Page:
I’m writing this post in response to this March 3rd article by Lara Dunston. I’m commenting here because my comments aren’t being posted on the site in question and I would like to defend myself. I’m the person she is talking about. The subject she is talking about is MY need to use guidebooks. She wrote an article about ME and then got all in a huff when I tried to respond.
Here is the background:
Feb 28, she writes an article titled Dubai: destination re-branding urgently required – from ‘playground of the rich’ to the complex compelling place we know it can be . I make one comment in the article about how I didn’t think Dubai was that great of a tourist attraction (something which I stand by). She replies to my comment and then ….
On March 2, she writes a full post in response to my comment on how I really need to use guidebooks titled: There’s more to beaches and malls in Dubai: the case for using a guidebook . The title of which came directly from a line in my comment in the previous article.
So this article is about ME. You will notice there are no comments listed in this article. I wrote a lengthy reply, as I was the impetus for the article. I mean, that seems fair right? You write an entire blog post about ME, take the title from ME, and quote ME you should let ME respond, right?? She never approved my comment. (You should also note that I previously wrote a controversial article on why you don’t need a guidebook) So much for “spirited debate”.
Now if you read the March 3 article where there is all the angst about commenting, I’m accused of “imposing (my) opinions on others, taking the topic to a place that we really weren’t interested in going.” At this point in the “spirited discussion”, I have made a single comment which got an even longer reply and a full blog post that was directed at me personally. All my comments were blocked after this.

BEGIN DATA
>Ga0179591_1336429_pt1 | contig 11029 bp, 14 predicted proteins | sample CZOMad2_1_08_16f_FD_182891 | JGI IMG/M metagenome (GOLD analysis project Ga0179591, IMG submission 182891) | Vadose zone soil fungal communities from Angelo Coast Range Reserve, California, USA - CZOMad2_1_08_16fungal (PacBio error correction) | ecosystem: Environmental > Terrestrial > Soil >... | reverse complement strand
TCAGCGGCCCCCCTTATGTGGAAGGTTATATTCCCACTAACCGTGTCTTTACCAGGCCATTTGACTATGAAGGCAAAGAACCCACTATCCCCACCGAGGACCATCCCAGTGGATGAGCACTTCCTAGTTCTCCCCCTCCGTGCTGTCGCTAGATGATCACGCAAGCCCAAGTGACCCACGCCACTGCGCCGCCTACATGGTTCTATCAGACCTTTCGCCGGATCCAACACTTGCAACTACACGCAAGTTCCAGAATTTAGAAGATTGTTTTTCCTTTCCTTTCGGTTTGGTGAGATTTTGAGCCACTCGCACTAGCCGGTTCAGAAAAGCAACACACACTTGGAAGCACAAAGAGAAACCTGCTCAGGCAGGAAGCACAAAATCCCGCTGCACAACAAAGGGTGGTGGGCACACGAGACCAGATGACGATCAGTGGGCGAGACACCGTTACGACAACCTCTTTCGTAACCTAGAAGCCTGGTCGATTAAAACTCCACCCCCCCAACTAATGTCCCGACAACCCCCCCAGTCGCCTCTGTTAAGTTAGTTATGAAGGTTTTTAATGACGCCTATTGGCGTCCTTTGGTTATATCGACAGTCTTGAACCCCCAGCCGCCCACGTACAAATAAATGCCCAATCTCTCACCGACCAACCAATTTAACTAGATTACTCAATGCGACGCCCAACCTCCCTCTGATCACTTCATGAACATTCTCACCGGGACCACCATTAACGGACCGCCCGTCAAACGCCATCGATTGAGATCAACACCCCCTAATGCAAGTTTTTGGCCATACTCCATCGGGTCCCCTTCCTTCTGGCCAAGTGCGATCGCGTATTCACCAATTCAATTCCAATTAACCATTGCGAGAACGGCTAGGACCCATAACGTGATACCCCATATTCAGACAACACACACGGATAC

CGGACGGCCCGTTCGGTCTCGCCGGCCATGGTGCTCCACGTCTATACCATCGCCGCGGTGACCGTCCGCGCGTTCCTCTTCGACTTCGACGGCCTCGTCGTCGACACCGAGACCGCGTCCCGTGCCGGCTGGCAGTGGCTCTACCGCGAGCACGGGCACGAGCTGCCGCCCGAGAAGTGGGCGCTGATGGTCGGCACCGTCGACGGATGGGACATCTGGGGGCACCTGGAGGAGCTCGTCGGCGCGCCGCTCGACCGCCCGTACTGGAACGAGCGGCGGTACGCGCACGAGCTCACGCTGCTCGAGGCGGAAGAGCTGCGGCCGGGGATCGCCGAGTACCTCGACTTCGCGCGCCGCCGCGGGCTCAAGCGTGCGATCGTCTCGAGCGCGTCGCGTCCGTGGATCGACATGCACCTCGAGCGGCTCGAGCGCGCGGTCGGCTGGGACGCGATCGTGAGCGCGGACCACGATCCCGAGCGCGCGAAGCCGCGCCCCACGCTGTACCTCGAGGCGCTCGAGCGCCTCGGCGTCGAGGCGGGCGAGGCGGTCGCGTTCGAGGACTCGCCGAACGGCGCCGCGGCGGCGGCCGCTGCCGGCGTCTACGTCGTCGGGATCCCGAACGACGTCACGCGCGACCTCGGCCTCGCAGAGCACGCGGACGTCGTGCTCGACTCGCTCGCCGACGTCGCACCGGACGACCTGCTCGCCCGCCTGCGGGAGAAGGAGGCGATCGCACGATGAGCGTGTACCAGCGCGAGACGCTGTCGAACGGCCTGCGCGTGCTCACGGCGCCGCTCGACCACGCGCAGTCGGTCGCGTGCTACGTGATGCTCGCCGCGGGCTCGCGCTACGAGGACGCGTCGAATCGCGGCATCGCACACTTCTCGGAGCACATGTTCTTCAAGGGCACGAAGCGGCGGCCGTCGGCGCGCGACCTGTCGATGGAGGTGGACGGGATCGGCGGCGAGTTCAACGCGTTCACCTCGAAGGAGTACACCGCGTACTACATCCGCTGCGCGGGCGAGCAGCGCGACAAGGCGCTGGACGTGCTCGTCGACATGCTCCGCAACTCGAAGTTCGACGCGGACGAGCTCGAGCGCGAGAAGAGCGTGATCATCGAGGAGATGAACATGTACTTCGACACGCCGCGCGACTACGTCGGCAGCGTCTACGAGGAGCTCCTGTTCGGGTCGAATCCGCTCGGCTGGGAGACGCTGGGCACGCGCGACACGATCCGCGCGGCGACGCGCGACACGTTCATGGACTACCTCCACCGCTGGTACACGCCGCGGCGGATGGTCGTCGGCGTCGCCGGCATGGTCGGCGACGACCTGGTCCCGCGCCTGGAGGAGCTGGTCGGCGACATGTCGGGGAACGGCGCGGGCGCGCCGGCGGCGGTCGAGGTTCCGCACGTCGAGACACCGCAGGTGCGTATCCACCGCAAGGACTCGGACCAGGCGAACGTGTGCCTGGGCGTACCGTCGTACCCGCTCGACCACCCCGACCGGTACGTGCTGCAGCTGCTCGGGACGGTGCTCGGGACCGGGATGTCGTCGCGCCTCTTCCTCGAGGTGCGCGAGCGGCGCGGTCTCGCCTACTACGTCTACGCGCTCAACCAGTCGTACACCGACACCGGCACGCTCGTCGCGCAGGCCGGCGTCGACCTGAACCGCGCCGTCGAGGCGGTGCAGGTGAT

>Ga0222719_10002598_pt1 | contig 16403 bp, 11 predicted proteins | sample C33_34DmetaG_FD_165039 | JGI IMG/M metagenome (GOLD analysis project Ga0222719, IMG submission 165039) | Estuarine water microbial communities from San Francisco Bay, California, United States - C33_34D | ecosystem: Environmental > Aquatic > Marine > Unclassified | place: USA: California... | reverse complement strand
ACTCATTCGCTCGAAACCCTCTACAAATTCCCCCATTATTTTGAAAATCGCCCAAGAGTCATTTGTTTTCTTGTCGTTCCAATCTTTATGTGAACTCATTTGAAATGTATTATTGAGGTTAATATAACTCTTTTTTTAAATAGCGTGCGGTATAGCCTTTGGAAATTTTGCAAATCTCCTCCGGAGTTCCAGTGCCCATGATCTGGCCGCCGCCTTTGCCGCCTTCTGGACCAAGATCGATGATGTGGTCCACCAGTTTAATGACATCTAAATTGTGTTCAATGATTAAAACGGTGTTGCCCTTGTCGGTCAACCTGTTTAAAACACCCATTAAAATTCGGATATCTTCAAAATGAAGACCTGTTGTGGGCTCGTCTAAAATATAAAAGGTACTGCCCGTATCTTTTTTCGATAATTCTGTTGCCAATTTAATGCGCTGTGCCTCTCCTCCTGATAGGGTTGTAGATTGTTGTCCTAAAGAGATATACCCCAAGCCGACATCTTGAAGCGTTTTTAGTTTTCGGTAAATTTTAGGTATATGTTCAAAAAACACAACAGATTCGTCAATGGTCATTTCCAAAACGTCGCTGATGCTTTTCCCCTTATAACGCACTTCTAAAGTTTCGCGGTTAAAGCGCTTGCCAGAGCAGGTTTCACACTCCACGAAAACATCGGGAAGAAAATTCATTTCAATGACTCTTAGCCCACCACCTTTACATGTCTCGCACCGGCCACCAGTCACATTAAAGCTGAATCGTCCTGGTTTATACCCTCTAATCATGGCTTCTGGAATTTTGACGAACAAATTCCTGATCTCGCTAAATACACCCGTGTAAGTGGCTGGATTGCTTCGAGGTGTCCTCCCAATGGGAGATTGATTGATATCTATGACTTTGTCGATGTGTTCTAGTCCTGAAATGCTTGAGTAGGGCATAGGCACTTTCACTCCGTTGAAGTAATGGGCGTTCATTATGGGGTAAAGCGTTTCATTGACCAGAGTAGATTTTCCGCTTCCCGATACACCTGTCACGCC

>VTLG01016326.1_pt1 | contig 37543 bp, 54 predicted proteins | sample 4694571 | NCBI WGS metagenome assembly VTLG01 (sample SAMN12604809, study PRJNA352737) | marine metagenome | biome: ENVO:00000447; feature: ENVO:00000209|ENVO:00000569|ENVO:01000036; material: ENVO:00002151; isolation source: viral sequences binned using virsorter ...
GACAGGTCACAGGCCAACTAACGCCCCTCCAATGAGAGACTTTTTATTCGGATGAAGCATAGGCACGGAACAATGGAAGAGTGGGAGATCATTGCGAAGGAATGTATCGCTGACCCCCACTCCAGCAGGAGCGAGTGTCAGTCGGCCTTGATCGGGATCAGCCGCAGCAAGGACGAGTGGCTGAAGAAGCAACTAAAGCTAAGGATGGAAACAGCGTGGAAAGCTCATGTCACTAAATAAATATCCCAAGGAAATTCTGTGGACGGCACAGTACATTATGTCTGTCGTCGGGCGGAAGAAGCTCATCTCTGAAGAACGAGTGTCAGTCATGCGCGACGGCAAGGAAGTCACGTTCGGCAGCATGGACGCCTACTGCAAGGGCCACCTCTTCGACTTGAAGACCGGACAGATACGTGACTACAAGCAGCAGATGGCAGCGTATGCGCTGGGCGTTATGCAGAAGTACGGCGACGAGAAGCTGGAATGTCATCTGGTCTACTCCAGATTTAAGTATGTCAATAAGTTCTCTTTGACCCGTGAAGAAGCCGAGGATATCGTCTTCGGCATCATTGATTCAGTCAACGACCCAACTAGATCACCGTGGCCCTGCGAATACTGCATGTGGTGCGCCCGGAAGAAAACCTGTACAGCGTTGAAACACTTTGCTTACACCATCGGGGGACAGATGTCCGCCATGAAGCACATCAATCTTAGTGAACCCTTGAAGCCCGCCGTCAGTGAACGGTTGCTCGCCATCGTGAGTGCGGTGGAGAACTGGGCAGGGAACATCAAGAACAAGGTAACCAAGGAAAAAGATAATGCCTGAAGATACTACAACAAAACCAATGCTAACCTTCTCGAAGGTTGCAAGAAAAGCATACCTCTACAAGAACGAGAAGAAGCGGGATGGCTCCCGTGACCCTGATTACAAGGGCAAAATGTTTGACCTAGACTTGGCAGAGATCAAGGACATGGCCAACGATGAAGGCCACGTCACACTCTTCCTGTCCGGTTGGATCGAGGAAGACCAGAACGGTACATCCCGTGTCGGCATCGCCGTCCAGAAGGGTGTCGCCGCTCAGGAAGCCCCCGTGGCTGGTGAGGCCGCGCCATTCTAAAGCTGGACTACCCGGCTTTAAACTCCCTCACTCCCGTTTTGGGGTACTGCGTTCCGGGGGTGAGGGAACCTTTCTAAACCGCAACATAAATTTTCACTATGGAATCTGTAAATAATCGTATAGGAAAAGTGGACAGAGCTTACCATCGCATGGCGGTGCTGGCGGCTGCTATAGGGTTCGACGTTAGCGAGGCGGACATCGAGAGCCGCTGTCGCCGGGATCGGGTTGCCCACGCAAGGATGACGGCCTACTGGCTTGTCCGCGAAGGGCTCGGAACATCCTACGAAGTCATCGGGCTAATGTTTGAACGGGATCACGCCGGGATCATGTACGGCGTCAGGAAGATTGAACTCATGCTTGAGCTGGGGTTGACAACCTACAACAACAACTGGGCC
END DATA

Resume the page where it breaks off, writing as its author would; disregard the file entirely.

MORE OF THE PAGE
Also, I do not even know how it is possible to impose my opinion on someone else, let alone in the comments of another person’s blog. Having an opinion isn’t imposing an opinion.
There was another March 1 post on some Australians who were arrested in Dubai. I made a shorter comment pointing out how she never addressed the facts surrounding the case. People were/are held in Dubai without being accused of a crime. I’m a big lover of freedom and I don’t like that. She approved a pro-Dubai comment but blocks mine which questions the actions of the Dubai government. (this is all really ironic considering that the Dubai government censors the internet and suppresses political dissent) If you are going to defend a government which suppresses speech and can imprison people without due process, then you should expect to defend it. My comment was directly on point to the subject of the article.